The kerfuffle over the initial non-mention of Jerusalem in the Democratic Party platform throws into particularly sharp relief just how disconnected are discourse and reality when it comes to Israel-Palestine.

To recap, the last three Democratic platforms have included language to the effect that Jerusalem is and will remain the capital of Israel. At first, and despite AIPAC vetting, the 2012 platform did not. Republicans pounced, and President Barack Obama himself is said to have intervened to restore the language, which was read out for approval by two-thirds voice vote at the convention in Charlotte. But roll the tape, which clearly shows that chair Antonio Villaraigosa, mayor of Los Angeles, was compelled to hold three separate votes because the nays sounded at least as loud as the yeas. So Villaraigosa simply decreed the changes confirmed, to audible boos from the crowd.

The big media, writes Philip Weiss, went into full-on “humminah humminah humminah mode” when chewing over the hot mess. MSNBC’s Rachel Maddow, Andrea Mitchell and Lawrence O’Donnell all tried to pass off the arbitrary platform alteration as business as usual or just changed the subject. On PBS, liberal Mark Shields stammered out his usual trudging circumspection: “This is a — ah, ah — a core issue, for both parties. And it’s — ah, ah — not unexpected that there would be a flap over it.” Back at MSNBC, only Chris Hayes addressed the substance of the matter, labeling the revisions as “bad policy” and “a craven capitulation that empowers the worst elements among the people who are working on this issue.” True, as far as it goes. Yet the last word went to Al Sharpton, who returned the discussion to campaign tactics, crediting Obama with making sure that the platform “reflected his views,” if not necessarily the party’s, unlike Mitt Romney, he of the “bait and switch.” Obama had to intercede because he was being attacked for the original platform from the right.

Ex-State Department official Aaron David Miller adopts a version of the Sharpton line: “More likely, the platform’s drafters wanted to steer clear of Jerusalem entirely and hoped nobody would notice. But of course they did. What planet were the drafters who omitted Jerusalem living on? It’s silly season, the campaign is on, the Republicans see a wedge on Israel, and it’s Jerusalem. Need I say more?” In other words, it’s all meaningless pandering to the small, but geographically strategic knots of single-issue pro-Israel voters, the same old game delectably lampooned a while back by Dimi Reider at +972.

This is almost surely the case, and, even if each promises that he will, neither Obama or Romney is likely to move the US Embassy from Tel Aviv to Jerusalem or rescind the long-standing US policy that the status of Jerusalem is to be negotiated between Israel and the Palestinians.

So, yes, there is a disconnect between campaign rhetoric and actual policy, which remains informed by the concepts of the classic two-state solution. And there is a widening gap between those concepts and the one-state reality that Reider and other far-sighted analysts increasingly discern. But there is also a yawning chasm between the reality on the ground and the terms in which Israel-Palestine is conventionally discussed, not on the Internet or on campus, but in the corridors of power and in the pages that shape elite opinion, and thus a great deal of public opinion, in the US.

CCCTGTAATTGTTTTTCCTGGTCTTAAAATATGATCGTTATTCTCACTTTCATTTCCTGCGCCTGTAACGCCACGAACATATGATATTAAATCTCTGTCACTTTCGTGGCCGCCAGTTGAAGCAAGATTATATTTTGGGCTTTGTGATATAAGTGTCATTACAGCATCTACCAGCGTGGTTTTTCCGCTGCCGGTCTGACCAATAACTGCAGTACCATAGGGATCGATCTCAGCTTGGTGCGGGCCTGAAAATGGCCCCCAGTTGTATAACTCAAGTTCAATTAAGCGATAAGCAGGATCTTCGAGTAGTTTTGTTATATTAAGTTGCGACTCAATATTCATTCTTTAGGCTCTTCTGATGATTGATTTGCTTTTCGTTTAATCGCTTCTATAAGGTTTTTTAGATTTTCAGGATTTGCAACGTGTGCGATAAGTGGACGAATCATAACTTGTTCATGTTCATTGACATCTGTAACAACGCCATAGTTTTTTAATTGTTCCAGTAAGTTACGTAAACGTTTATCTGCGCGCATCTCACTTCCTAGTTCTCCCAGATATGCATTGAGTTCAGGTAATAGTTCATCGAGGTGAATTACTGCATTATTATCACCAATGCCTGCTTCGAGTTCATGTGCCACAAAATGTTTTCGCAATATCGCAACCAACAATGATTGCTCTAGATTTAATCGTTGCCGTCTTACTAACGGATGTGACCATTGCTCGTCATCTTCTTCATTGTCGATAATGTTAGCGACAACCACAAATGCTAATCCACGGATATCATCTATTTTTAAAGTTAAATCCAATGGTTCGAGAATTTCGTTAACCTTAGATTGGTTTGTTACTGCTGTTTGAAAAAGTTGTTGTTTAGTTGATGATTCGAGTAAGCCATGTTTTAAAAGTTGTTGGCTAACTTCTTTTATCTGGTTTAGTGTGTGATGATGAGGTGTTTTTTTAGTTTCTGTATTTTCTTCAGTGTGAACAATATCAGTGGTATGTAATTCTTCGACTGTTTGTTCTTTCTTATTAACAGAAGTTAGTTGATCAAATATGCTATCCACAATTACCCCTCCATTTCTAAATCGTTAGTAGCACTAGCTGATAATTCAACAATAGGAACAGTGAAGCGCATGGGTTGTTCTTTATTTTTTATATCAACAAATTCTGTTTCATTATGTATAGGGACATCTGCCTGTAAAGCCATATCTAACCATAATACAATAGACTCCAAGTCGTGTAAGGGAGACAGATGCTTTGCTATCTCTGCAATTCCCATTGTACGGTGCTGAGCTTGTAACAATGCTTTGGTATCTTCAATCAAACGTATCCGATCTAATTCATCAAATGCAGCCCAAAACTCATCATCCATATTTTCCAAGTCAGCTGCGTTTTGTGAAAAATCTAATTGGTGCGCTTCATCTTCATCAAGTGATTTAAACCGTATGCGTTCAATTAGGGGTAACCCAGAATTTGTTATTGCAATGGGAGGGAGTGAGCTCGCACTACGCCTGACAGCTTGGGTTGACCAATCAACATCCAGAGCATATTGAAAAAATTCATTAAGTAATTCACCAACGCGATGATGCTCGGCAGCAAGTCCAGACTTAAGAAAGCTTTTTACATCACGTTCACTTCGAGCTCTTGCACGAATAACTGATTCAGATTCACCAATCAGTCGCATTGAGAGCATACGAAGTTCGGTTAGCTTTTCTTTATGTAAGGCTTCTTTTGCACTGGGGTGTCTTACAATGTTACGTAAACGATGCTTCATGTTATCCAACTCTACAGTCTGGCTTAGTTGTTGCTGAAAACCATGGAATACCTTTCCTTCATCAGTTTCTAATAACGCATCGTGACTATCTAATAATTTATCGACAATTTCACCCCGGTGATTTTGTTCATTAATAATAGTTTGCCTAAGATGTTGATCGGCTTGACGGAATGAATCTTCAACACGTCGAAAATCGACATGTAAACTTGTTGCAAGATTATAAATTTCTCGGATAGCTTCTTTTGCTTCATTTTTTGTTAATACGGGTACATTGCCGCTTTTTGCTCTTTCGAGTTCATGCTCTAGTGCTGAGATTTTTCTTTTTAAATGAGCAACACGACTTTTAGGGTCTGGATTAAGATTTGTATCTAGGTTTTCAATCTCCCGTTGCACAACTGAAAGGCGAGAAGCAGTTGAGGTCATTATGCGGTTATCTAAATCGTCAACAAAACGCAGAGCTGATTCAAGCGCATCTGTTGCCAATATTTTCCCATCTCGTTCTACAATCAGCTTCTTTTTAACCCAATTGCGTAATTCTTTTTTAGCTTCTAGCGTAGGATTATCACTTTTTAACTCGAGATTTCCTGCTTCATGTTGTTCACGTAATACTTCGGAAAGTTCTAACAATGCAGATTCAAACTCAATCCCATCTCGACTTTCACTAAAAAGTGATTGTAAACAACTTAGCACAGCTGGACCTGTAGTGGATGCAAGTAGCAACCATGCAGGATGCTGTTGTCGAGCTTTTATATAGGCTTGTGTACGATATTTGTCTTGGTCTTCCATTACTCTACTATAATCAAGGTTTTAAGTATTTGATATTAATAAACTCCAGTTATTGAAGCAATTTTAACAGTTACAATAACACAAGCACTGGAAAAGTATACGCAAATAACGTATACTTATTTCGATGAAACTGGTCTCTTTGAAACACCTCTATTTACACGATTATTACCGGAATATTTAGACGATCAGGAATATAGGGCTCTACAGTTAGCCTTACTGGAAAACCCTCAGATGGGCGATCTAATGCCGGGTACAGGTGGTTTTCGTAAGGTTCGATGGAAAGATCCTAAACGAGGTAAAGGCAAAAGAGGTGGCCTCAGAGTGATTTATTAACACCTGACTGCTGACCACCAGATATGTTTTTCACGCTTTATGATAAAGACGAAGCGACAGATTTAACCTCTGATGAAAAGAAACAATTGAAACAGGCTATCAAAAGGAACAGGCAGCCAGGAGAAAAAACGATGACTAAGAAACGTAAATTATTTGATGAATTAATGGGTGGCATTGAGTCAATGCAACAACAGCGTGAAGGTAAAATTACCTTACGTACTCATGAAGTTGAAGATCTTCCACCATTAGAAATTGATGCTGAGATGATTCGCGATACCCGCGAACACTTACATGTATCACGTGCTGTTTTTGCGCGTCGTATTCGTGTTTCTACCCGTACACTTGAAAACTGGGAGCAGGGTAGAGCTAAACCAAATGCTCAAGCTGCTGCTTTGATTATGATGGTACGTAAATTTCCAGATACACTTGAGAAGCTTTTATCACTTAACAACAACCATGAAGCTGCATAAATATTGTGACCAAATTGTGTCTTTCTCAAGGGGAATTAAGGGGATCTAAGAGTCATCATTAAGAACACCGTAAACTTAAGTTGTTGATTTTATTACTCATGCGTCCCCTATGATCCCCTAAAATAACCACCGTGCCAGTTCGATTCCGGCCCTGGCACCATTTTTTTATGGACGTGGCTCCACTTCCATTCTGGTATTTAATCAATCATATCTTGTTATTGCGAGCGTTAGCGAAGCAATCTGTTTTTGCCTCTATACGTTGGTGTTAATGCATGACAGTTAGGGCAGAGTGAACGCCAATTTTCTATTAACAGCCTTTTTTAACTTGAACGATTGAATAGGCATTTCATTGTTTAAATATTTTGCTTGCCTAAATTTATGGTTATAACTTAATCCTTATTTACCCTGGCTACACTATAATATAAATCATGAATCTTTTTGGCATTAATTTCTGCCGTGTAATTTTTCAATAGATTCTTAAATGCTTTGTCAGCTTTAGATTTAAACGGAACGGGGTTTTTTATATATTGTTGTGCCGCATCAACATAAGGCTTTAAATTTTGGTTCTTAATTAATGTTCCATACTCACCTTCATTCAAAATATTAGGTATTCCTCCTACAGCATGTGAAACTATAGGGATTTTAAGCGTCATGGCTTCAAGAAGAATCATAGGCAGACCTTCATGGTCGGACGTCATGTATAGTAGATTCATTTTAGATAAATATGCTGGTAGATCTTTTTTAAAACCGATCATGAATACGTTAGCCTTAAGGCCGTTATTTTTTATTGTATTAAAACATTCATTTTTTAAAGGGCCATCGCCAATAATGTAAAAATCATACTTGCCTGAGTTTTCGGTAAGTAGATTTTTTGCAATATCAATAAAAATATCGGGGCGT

There, two-state logic reigns, but not supreme, both because revanchist views persist and because, when push comes to shove, the US elite does not really consider Israel-Palestine to be all that important. Witness the MSNBC discussion, where Hayes gamely articulates the two-state point of view and is dismissed, because his older politico colleagues care much less about the substance of the issue than the atmospherics.

It’s hard to say, in fact, what the chorus of nays in Charlotte actually means. Genuine discomfort with the pro-Israel drift of US policy? Anger at the bipartisan kowtowing to Israel and the pro-Israel lobby? Mere reflexive attachment to two-state nostrums? Resentment of the high-handed subversion of democratic procedure? Some combination of the above? Jewish Voice for Peace splits the difference, heralding a “deep division within the Democratic Party over its approach to Israel and Palestine.”

One reading of the platform episode is that the nays are the future, a portent of the slipping grip of the pro-Israel lobby on what is permissible to write and say, a marker of a sea change in public opinion that will eventually find stronger and more consequential expression in Washington.

Another view would be that the relentless expansion of Jewish colonies and other “facts on the ground” has outpaced the discourse — long since. The coming rupture is not in US or international policy, but in the very notion that international engagement can or will steer the people in Israel-Palestine toward a “solution” of any kind. Rather, the reality of one all-controlling sovereign political entity on the ground will dictate the discourse, which presumably will (slowly) shift to denunciation of various kinds of Israeli discrimination against the Palestinians under Israeli rule. And perhaps then it won’t matter so much if the US does move its embassy to Jerusalem.

And still a third possibility, perhaps the darkest, is that the disconnect can and will continue to deepen for a long time to come, with no “solution” and no acknowledgement of reality either.

How to cite this article:

Chris Toensing "Nays and Yeas in Charlotte," Middle East Report Online, September 07, 2012.

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